Methyl-beta-cyclodextrin induced cholesterol depletion facilitates synaptic transmission at the crayfish neuromuscular junction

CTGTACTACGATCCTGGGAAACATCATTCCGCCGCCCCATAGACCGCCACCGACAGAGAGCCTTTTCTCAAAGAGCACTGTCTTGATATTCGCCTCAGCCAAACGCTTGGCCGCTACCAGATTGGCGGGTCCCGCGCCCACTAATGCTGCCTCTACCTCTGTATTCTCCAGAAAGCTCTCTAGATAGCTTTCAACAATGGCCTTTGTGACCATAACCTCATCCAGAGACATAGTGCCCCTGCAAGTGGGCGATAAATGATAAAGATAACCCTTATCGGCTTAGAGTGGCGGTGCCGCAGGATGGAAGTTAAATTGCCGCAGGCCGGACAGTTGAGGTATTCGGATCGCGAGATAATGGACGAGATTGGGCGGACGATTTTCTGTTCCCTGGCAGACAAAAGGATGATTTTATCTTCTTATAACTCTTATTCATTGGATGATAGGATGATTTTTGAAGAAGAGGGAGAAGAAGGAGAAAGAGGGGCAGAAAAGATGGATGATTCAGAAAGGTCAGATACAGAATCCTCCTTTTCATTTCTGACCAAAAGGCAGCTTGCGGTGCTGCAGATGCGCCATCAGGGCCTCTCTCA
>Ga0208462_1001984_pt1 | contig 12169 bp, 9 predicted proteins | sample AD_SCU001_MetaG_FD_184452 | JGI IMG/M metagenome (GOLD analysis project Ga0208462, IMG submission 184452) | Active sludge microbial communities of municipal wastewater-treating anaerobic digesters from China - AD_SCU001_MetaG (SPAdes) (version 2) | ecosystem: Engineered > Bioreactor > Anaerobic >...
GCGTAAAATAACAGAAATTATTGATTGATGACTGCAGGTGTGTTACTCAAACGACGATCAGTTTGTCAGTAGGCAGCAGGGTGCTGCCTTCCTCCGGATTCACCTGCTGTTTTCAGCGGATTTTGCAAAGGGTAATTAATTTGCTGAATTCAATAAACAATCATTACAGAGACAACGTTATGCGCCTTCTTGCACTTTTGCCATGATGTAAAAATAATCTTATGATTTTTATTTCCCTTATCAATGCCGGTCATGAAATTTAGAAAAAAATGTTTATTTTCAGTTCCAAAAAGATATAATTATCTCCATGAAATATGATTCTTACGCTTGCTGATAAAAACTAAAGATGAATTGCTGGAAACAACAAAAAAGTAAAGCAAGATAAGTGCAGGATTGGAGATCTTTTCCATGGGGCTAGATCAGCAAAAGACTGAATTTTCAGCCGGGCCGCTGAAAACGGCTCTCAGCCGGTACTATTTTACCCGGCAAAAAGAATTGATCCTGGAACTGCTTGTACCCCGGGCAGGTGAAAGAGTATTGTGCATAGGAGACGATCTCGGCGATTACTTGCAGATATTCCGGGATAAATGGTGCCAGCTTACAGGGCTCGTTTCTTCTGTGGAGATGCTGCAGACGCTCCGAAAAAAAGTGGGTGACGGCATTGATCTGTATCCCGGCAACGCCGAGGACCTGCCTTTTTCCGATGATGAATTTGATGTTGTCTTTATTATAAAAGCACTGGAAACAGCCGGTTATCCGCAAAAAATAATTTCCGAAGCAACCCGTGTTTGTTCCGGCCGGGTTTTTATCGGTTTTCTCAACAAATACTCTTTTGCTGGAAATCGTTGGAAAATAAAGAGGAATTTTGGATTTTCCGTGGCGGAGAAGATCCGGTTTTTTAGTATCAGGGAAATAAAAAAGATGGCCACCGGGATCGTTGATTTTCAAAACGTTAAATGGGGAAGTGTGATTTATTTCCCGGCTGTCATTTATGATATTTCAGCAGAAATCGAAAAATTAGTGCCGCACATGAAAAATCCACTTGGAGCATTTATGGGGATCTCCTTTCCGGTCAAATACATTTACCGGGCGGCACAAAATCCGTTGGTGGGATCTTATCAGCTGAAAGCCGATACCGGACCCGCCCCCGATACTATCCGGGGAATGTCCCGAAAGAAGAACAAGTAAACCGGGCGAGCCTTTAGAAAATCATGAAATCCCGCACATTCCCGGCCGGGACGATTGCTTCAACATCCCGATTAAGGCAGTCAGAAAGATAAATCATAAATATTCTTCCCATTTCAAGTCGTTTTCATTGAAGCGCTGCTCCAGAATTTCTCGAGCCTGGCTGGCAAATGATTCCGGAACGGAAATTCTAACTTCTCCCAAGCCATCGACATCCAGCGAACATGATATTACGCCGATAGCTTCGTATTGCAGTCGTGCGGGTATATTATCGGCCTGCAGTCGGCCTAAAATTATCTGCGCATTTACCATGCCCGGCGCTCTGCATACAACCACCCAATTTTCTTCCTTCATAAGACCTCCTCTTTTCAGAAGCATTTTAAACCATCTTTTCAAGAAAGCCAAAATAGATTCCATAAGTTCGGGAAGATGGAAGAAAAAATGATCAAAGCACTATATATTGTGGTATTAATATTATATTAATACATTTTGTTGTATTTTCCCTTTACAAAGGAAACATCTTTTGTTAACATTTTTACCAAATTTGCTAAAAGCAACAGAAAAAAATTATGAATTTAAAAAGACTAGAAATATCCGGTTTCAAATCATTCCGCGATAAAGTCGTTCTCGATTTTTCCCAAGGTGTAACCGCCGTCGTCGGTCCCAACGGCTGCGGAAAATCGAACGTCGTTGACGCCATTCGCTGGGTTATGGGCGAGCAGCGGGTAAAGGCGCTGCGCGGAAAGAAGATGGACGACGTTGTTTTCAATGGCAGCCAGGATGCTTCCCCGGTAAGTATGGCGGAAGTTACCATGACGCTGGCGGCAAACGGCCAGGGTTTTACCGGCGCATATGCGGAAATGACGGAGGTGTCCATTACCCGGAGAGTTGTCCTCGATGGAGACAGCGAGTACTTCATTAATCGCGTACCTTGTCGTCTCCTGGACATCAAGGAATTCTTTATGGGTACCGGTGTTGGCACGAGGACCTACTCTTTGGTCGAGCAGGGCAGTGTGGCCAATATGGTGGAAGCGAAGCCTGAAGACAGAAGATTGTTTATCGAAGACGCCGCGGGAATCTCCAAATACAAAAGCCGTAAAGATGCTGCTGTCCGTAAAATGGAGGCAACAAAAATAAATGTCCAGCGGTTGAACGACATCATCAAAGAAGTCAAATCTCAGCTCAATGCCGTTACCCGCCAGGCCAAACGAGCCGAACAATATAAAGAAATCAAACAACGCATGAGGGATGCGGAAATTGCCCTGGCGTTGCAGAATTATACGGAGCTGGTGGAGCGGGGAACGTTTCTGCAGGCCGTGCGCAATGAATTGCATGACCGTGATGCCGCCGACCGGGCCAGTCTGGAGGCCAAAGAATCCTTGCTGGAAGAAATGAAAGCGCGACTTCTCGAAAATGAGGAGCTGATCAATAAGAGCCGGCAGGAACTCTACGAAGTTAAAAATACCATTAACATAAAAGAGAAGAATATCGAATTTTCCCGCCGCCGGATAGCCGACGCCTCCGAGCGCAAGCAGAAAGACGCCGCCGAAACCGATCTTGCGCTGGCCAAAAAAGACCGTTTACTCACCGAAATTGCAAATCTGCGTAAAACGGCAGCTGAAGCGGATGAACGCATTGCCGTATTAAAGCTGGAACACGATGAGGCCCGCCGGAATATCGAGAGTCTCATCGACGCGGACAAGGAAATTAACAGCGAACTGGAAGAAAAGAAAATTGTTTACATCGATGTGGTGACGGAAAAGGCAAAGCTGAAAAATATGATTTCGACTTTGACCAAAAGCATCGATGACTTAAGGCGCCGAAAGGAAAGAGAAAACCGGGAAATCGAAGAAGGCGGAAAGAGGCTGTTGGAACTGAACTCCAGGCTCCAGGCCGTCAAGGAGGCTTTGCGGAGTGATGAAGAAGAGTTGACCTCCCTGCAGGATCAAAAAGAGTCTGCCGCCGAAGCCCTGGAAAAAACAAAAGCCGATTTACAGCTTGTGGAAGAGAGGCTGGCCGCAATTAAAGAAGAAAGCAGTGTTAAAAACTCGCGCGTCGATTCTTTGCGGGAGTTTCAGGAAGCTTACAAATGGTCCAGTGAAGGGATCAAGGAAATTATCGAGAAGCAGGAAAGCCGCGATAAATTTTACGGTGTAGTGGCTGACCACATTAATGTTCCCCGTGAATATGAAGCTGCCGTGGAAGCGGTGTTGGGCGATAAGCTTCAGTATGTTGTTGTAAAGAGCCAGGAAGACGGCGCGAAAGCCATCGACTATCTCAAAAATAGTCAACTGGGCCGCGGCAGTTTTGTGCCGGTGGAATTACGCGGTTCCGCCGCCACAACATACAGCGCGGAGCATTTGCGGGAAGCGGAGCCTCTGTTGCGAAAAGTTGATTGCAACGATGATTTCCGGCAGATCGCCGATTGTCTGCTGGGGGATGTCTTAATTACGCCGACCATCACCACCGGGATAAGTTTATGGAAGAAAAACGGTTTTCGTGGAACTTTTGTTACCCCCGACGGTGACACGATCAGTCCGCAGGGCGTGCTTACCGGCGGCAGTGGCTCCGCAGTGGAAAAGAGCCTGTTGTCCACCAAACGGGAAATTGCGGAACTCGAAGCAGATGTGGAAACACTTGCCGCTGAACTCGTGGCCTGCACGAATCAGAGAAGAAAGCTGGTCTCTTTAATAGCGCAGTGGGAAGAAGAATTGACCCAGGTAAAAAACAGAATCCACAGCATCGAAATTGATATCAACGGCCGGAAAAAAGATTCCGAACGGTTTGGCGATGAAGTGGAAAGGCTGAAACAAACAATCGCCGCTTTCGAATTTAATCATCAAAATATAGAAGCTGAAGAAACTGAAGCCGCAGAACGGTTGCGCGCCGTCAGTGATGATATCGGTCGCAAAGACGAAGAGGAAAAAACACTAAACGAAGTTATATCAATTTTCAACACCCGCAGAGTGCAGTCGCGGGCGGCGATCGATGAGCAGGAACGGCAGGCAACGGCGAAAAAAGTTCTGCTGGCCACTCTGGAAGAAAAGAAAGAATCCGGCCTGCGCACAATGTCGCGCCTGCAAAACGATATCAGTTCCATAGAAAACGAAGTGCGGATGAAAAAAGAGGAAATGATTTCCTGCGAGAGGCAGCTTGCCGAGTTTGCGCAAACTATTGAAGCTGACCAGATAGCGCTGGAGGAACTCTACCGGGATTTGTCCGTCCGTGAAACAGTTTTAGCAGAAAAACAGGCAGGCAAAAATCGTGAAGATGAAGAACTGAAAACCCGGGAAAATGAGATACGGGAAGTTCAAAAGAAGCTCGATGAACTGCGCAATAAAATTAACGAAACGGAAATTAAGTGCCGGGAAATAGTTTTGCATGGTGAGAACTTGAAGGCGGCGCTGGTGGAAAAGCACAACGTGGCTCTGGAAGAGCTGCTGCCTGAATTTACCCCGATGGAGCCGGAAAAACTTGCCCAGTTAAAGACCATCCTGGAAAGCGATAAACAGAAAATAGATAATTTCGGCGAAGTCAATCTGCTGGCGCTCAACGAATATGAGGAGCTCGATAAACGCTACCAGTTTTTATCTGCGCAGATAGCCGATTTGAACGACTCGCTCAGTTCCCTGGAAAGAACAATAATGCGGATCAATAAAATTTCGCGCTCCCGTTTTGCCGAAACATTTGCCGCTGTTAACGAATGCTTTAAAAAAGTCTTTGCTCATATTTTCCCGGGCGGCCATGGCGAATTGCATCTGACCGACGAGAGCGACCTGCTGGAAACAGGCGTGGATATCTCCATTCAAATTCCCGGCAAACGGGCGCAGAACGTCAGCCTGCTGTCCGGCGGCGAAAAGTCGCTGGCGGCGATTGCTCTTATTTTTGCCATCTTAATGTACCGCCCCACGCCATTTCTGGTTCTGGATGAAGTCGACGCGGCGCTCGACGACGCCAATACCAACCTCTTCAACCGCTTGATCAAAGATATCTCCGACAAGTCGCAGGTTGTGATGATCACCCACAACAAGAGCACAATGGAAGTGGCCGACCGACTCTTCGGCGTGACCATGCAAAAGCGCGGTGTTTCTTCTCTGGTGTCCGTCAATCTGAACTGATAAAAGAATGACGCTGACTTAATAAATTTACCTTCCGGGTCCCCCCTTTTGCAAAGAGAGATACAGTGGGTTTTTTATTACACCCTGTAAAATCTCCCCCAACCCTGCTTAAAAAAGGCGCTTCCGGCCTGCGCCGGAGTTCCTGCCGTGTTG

Methyl-beta-cyclodextrin (MβCD) is a toxin that has been found to act as a cholesterol inhibitor within the cell membrane. Research has indicated that the removal of cholesterol from the cellular membrane causes an increase in excitatory postsynaptic potentials (EPSPs) in neuromuscular junctions when the presynaptic cell is stimulated. This rise in EPSPs is due to the increase of calcium within the presynaptic cell when the membrane becomes more fluid. We investigated the effects of increasing membrane fluidity by removing cholesterol from the cellular membrane and the consequences of doing such within the crayfish neuromuscular junction (NMJ). This research is important due to its possible insights into neurodegenerative diseases such as Niemann-Picks disease. Based on prior research, we hypothesized that increasing membrane fluidity by removing cholesterol from the presynaptic membrane will increase the amplitude of the first EPSP in paired-pulse stimulation therefore creating a short term plasticity, via an increase of calcium within the cell. Our second hypothesis was that there would be a decrease in paired-pulse facilitation, coming from a diminished second EPSP caused by a lack of readily-releasable pool of neurotransmitter. Contradictory to our hypotheses, our results showed an increase in facilitation when paired-pulse stimulation was used in combination with MβCD.